In an almost lackadaisical way Allan and his mates manage to kill quite a few unsavoury characters off, as they galumph through the Swedish countryside, but such is Allan’s laid-back 100-year-old charm that you, too, mentally shrug your shoulders at another death, reasoning that he was a baddie anyway, so what the heck?

There is one absolutely delicious part in the book when the police finally catch up with the murderous Allan and his jolly band of men + woman + elephant + dog. (Yes. Really. An elephant in Sweden)

Explanations are required of these suspected thieves and murderers, and the centenarian and his gang do a brilliant job.  As they painstakingly retell their version of their escapades, they neatly tie up all the unexplained, and downright unexplainable, loose ends.  As I read this part of the book, I kept thinking that it was cleverly written like the all-too-pat explanations that often neatly tie up loose ends at the end of less skilled stories.  This time, though, it is fabulous, as the merry band of men (and the foul-mouthed, red-headed Beauty) rewrite history to suit the version they want the cops to believe.  Allan, who is the sprightliest, most un-muddle-headed centenarian you could wish to meet, deliberately becomes muddle-headed, lacing his version of events with confusing reminiscences about Churchill and Stalin and Franco.  Great fun.

My favourite moment?

Oh, Allan standing outside the theatre in freezing Moscow, as the movers and shakers of the establishment and the KGB stream out after a show.  Allan holds up a hand written sign with the name of the man he wishes to meet, and every Russian spy and cop worth his salt dismisses this as the work of a crank.  No normal person would do such an obvious thing, now, would they ?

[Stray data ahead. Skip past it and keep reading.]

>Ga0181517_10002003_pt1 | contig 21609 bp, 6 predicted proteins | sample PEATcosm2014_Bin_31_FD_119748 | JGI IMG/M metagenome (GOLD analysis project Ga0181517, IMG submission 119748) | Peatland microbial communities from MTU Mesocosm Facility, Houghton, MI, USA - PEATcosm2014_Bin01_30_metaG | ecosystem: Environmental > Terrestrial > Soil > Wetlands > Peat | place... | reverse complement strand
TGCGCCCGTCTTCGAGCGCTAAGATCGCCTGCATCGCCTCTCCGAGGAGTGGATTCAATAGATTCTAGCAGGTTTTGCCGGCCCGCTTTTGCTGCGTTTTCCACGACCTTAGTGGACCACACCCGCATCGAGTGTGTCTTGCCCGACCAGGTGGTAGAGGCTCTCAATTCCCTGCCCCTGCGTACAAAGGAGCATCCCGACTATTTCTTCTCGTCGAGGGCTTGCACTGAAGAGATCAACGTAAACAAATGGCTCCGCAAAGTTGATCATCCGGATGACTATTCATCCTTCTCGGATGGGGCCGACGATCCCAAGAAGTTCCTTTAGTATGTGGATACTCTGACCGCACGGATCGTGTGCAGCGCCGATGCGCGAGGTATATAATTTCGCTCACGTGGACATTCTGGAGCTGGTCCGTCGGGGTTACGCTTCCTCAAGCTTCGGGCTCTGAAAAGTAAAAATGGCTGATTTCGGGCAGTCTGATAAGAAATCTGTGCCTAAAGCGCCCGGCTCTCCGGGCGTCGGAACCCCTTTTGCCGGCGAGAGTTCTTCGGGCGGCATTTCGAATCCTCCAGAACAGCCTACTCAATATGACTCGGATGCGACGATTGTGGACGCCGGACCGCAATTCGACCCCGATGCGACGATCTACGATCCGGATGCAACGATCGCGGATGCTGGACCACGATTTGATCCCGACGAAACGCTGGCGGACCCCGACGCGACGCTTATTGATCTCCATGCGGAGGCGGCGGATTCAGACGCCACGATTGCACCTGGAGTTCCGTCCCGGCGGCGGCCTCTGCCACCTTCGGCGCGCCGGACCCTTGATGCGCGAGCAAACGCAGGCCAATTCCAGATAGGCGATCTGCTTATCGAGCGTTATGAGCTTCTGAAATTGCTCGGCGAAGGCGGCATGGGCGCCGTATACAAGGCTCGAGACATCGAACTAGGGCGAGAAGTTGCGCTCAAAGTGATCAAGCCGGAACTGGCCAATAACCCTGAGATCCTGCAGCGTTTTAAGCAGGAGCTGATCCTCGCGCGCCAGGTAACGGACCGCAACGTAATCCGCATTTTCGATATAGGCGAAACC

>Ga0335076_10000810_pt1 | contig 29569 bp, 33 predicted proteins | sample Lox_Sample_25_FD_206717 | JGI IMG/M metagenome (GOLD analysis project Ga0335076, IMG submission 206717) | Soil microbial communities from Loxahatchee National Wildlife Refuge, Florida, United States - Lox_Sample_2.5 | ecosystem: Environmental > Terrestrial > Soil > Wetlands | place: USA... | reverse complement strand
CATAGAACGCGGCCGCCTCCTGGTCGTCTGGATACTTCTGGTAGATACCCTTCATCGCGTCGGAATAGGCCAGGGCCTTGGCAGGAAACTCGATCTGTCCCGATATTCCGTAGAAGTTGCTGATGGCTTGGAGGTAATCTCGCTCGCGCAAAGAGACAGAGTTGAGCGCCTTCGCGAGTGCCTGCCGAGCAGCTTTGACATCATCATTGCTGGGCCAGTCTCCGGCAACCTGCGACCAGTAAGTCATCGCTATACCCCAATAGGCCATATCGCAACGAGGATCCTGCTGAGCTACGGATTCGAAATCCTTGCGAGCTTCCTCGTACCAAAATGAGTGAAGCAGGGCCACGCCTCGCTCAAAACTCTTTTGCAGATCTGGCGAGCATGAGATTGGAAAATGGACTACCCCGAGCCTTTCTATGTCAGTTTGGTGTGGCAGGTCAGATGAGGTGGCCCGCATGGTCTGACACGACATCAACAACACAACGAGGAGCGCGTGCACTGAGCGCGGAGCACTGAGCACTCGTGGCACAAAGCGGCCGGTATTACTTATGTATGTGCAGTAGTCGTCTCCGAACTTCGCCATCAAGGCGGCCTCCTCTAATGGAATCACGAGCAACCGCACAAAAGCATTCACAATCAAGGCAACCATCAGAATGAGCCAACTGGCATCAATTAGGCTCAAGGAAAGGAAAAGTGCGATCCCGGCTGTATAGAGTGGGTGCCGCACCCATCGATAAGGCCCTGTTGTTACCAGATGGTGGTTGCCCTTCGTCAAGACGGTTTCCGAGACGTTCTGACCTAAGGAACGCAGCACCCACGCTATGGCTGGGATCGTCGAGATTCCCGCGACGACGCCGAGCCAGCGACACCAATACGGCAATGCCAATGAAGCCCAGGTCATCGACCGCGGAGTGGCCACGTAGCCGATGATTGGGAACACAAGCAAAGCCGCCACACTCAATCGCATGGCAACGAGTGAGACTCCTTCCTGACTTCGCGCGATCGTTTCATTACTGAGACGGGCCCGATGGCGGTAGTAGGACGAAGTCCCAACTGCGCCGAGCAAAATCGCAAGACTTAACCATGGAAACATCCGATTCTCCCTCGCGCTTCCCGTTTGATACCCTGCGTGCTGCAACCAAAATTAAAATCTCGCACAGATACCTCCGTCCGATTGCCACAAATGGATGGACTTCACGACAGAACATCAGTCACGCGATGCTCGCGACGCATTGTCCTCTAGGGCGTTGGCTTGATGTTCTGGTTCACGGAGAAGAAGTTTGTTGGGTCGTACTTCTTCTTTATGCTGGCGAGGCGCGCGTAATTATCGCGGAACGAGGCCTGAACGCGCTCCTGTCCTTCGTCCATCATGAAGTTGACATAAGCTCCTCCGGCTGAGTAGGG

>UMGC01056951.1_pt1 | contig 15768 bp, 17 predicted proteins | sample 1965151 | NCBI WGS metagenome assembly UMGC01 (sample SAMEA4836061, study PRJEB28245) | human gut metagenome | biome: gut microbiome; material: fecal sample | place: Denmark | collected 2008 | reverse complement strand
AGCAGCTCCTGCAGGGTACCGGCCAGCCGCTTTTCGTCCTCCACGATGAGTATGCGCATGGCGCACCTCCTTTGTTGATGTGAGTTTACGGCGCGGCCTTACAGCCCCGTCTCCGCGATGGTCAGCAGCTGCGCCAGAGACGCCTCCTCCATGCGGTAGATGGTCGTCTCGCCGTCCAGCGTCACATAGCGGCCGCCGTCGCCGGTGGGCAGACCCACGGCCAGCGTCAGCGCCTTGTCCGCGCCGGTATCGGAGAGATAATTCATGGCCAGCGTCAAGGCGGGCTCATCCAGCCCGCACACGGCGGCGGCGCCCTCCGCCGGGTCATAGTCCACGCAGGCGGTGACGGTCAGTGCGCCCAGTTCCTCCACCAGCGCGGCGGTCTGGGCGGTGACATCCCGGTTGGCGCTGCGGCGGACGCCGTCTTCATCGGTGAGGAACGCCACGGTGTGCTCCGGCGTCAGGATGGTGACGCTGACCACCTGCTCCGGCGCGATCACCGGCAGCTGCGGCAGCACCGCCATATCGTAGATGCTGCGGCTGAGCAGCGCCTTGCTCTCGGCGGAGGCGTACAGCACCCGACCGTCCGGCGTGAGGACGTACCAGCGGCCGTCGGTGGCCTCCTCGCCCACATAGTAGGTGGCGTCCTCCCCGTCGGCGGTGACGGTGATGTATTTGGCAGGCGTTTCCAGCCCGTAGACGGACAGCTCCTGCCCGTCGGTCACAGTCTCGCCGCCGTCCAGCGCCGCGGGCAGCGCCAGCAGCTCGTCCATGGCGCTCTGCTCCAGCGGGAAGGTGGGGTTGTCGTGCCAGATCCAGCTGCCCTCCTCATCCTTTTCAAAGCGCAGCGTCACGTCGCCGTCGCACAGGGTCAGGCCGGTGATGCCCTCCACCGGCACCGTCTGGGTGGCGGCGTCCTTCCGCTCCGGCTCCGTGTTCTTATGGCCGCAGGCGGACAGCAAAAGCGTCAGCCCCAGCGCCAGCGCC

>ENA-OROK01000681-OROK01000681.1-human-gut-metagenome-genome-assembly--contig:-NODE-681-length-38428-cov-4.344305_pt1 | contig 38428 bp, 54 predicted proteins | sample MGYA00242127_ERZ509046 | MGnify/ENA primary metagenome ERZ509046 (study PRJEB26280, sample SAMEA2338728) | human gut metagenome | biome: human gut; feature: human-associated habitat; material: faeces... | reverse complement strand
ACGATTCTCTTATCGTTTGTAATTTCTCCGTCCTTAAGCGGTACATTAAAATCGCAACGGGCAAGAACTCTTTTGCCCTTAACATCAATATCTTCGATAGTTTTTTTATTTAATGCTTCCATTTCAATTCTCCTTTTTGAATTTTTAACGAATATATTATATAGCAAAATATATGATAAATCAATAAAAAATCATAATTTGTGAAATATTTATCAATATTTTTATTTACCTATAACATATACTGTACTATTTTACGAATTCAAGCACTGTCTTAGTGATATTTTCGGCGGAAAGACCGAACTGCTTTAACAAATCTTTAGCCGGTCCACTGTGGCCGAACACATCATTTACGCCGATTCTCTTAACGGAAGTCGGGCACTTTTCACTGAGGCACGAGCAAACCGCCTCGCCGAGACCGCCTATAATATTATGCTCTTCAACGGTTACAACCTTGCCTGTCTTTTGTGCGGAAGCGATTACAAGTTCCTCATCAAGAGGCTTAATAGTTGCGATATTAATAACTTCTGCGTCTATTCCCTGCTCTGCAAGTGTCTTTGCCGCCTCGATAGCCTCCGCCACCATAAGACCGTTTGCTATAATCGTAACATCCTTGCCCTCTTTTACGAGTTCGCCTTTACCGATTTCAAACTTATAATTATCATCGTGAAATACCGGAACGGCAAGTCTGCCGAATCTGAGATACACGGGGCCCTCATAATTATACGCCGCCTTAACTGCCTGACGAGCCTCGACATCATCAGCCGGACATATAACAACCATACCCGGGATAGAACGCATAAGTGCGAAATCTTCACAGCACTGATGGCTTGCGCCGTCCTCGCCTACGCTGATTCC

A fun read.

Published in English in 2012 by Hesperus Press, the paperback costs £8.99

If, after reading this review, you wish to read the book – and it is an absolutely great read – nothing could be simpler.

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The Associate by JOHN GRISHAM

It’s been a few years since I read a John Grisham novel. Not by design, I hasten to add, but more by accident/many more book clubs books to read than I can decently keep up with (ooh, ugly, unwieldy sentence, that,  & ending with a preposition to boot…)
Anyway, away in the cool hills of Kashmir on holiday, I ran out of books, and there, on my host’s bookshelf, was a Grisham novel.
Perfect.
“The Associate” is every bit as gripping and fast-paced and intricately clever as its predecessors.

Hats off to Mr. Grisham for being able to craft so many gripping books out of the world of law. This book is well-written, a page turner (however cliched that might sound) and I was hooked until the very last page. A perfect legal whodunnit.
I can’t tell you much about the plot, as that would spoil everything, but suffice it to say that this story takes place in Manhattan, as opposed to the southern US as in many of his books. The murky world of big law firms and mega law suites is compellingly told. The numbing, grinding work ethos and pressure of the big corporate world is told in harrowing detail and the city of New York features in a starring role.